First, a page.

Let us consider, as an example among countless other cases, Korea during the Ly Dynasty, and more particularly, under the influence of Confucianism, when hair was extremely important, for hairstyles were expected to indicate and remind all of their place in a profoundly hierarchical society. During that time, cutting one’s hair was simply out of the question. Such an act was perceived as self-mutilation prejudicial to one’s parents, since a child was supposed to belong completely to his or her parents. Long hair was then a sign of filial piety. Hair, however, could not be left free but had to be braided for young children (one braid for boys, and one or two braids for girls). When one reached adult age, the braids were kept in a knot placed on top of the head for men, and behind the neck for women. Hair kept free was automatically associated with unbridled sexuality and lose morality – and was consequently frowned upon. Thus, In Korea, hairstyles functioned as an age, sex, moral, and filial piety symbol. Social class differences were inscribed in the intricacies of the knots as well as in the delicacy of the hairpins used to keep the knot in place. Needless to say that in such a context, Korean men and women had very little room as far as hairstyle choice was concerned given the profound social and cultural symbolic meanings imbued in hair. They were themselves quite attached to this social symbolism. Indeed, when at the beginning of the 20th century, the Japanese started pressuring Korea to “modernize,” and that, yielding to that pressure, the king of Korea passed a decree ordering the cutting of knots (he and members of his royal court cut theirs to show the example to the people), violent revolts ensued. Some of the royal court were simply killed by the people, and the king himself had to flee to Russia, from where he rescinded his obviously ill-conceived decree (Nelson, 1998).
Korea is only cited here as an illustration of the widespread social and cultural significance of hair and hairstyles. Once more, there are few, and probably no societies where hair is not infused with particular meanings, and where conventions related to hairstyles cannot be found. African societies are, of course, no exception.
In Mende society, for instance, women are expected to have clean, shiny, well-groomed, and advantageously arranged hair. A woman whose hair is not well kept is not seen in a positive light, and automatically assumed to be immoral and promiscuous. Men’s and women’s hair must imperatively be black. Brown hair is reminiscent of dirt and hair must be dyed if it is not black enough (Boone, p. 96).
In addition, women must not cut their hair either. Indeed, a generous volume of hair is highly valued, not only as a sign of beauty, but also, as Boone (p. 186) explains so well, as a profound spiritual expression: “A woman with long, thick hair demonstrates the life-force, the multiplying power of profusion, prosperity, a “green thumb” for raising bountiful farms and many healthy children. Coiffure, therefore, encodes yet another prayer for life, more abundantly.”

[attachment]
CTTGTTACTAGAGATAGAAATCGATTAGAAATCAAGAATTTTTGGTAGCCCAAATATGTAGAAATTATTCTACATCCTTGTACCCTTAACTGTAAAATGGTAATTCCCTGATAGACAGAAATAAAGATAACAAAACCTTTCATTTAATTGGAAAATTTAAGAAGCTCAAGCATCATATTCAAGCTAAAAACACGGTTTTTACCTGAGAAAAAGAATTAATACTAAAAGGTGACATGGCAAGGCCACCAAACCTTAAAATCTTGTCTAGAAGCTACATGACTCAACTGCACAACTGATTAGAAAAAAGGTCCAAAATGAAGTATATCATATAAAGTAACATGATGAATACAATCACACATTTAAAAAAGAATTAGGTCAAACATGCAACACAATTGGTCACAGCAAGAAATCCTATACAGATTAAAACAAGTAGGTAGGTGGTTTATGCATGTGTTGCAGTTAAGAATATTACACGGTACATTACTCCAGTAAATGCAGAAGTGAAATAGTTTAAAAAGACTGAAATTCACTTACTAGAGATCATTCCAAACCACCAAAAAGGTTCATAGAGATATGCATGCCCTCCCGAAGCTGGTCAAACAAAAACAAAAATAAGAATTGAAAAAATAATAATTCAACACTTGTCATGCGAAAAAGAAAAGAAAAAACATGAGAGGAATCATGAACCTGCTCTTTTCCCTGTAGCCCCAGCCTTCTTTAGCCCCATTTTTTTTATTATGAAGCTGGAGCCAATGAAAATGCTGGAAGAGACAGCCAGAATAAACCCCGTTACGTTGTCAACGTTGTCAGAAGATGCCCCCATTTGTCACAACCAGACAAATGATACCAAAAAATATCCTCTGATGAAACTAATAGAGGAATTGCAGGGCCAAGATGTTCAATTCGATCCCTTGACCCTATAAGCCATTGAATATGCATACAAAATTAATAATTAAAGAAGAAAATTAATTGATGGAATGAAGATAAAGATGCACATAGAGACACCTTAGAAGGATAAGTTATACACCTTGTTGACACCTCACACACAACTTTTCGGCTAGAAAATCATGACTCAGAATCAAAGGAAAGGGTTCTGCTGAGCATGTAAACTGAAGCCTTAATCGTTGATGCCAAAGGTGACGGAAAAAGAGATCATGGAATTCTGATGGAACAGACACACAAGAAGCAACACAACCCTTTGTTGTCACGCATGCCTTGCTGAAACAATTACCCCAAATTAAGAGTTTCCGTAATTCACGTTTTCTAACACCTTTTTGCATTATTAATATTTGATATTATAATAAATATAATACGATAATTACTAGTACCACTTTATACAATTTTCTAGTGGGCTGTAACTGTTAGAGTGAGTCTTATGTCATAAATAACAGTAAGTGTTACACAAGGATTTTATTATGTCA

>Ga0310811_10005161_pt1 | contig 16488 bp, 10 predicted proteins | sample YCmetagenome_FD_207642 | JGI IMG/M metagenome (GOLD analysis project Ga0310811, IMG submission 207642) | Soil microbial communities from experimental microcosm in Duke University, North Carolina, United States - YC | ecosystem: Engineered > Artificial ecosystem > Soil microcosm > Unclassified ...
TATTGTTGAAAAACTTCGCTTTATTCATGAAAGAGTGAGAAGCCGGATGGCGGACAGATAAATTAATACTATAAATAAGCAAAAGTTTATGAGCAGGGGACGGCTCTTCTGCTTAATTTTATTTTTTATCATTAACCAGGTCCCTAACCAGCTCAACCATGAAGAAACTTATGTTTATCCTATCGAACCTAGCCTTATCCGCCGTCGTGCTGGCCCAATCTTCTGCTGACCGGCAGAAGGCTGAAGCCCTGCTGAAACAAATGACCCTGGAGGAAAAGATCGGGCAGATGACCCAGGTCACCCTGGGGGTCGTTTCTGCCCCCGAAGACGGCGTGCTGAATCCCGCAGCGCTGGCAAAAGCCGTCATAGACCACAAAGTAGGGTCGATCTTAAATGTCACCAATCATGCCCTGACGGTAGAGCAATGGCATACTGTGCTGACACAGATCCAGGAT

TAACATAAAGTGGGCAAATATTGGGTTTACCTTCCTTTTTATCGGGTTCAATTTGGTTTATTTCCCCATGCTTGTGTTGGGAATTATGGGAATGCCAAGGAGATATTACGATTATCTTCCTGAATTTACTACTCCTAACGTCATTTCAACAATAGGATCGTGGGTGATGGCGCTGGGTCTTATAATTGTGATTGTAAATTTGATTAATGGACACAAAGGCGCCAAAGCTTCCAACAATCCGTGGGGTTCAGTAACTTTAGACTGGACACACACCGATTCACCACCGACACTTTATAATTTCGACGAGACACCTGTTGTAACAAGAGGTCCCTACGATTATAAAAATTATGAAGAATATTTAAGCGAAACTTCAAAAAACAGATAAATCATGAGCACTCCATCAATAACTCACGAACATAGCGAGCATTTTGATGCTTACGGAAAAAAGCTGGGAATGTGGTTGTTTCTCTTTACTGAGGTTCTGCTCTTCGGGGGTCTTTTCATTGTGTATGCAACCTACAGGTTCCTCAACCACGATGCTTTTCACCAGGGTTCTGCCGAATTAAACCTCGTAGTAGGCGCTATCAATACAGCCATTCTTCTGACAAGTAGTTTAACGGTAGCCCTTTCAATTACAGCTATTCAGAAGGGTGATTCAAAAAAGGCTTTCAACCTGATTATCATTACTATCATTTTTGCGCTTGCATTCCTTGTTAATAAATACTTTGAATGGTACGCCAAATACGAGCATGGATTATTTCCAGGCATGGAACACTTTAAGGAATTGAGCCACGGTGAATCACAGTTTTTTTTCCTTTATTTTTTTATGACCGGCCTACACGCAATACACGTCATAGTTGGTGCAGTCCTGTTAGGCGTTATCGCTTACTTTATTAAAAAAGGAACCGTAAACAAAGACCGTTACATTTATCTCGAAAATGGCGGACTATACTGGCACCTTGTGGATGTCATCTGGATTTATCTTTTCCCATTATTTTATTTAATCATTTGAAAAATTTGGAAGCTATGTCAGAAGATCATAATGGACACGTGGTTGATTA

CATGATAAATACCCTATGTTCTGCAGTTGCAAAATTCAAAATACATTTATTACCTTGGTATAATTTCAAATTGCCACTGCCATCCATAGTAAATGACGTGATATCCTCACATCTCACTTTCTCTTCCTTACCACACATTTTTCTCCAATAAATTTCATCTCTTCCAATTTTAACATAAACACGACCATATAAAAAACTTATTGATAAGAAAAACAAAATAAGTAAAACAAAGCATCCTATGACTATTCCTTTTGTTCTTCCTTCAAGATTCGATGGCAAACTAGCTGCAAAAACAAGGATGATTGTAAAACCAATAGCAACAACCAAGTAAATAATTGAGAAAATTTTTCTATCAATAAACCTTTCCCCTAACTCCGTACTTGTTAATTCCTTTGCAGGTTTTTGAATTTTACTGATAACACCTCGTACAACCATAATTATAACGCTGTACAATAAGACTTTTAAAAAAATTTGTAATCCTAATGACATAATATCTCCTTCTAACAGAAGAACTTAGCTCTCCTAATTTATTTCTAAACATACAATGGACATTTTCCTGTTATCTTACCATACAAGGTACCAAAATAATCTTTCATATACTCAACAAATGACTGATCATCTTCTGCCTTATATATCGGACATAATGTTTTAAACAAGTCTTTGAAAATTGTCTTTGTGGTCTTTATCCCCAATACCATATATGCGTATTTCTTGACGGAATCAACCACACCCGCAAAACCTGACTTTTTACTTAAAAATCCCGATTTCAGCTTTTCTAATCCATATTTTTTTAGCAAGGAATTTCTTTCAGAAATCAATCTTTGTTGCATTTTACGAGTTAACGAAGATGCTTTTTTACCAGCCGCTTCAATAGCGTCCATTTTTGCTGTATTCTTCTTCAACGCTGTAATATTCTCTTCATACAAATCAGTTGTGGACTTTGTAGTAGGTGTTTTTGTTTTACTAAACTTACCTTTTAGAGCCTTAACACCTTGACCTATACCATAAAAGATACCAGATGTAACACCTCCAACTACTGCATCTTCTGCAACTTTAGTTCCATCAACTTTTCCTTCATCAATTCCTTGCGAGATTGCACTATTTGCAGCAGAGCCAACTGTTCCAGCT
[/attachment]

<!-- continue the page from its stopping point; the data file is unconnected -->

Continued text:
Hair as a Site of Resistance
Given that hair and hairstyles function as social control mechanisms, it is not difficult to imagine that resistance to the social status quo cannot easily, if not necessarily, involve a rejection of conventional hairstyles. Thus, the way one chooses to arrange one’s hair, what one decides to do or not do to one’s hair, is not a matter of chance, but reflects in final analysis, a political choice. In Western societies, where long hair has long been associated with femininity, short female hair cuts were often perceived as a feminist revolt against patriarchy, the demand that white females be granted the same the same privileges as white men (including hairstyle!), and sometimes, even the sexual rejection of men, that is, homosexuality (Firth, 1973, pp. 267 sqq).
An example of hairstyle as a form of resistance that is much closer to us is the rise of the afro in the sixties. Afros came about in the context of the Black Power Movement in the United States, and conveyed the double notion of black racial pride and Pan-African solidarity (REF). Afros quickly spread throughout the black world. Obviously, afros represented a challenge to the social and racial hierarchy that prevailed then. While the sight of afros disturbed those opposed to that challenge, straightened hair was considered by Black Powers sympathizers as the expression of an unacceptable racial servility and emulation of the white race, and therefore, as shameful (Byrd & Tharps, 2001).
So, what should we make of the current Natural Hair Movement? Is it too a resistance phenomenon?
To read the next chapter of our analysis: Read `The Natural Hair Movement’ – Part II, in two weeks!
Byrd, Ayana & Tharps, Lori L.. 2001. Hair Story. Untangling the roots of black hair in America. New York: St. Martin Press.
Boone, Sylvia Ardyn. 1986. Radiance from the Waters. Ideals of feminine beauty in Mende Art.New Haven: Yale University Press.
Firth, Raymond. 1973. Symbols. Public and Private. Ithaca: Cornell University Press.
Lewis, Brianna. Black Women Embrace Natural Hair. Sentinel [Los Angeles, California] 11 July 2013: D.5.
Nelson, Sarah. 1998. Bound Hair and Confucianism in Korea. In Hair: Its Power and Meaning in Asian Cultures, Alf Hiltebeitel & Barbara Miller (eds). Pp. 105-121.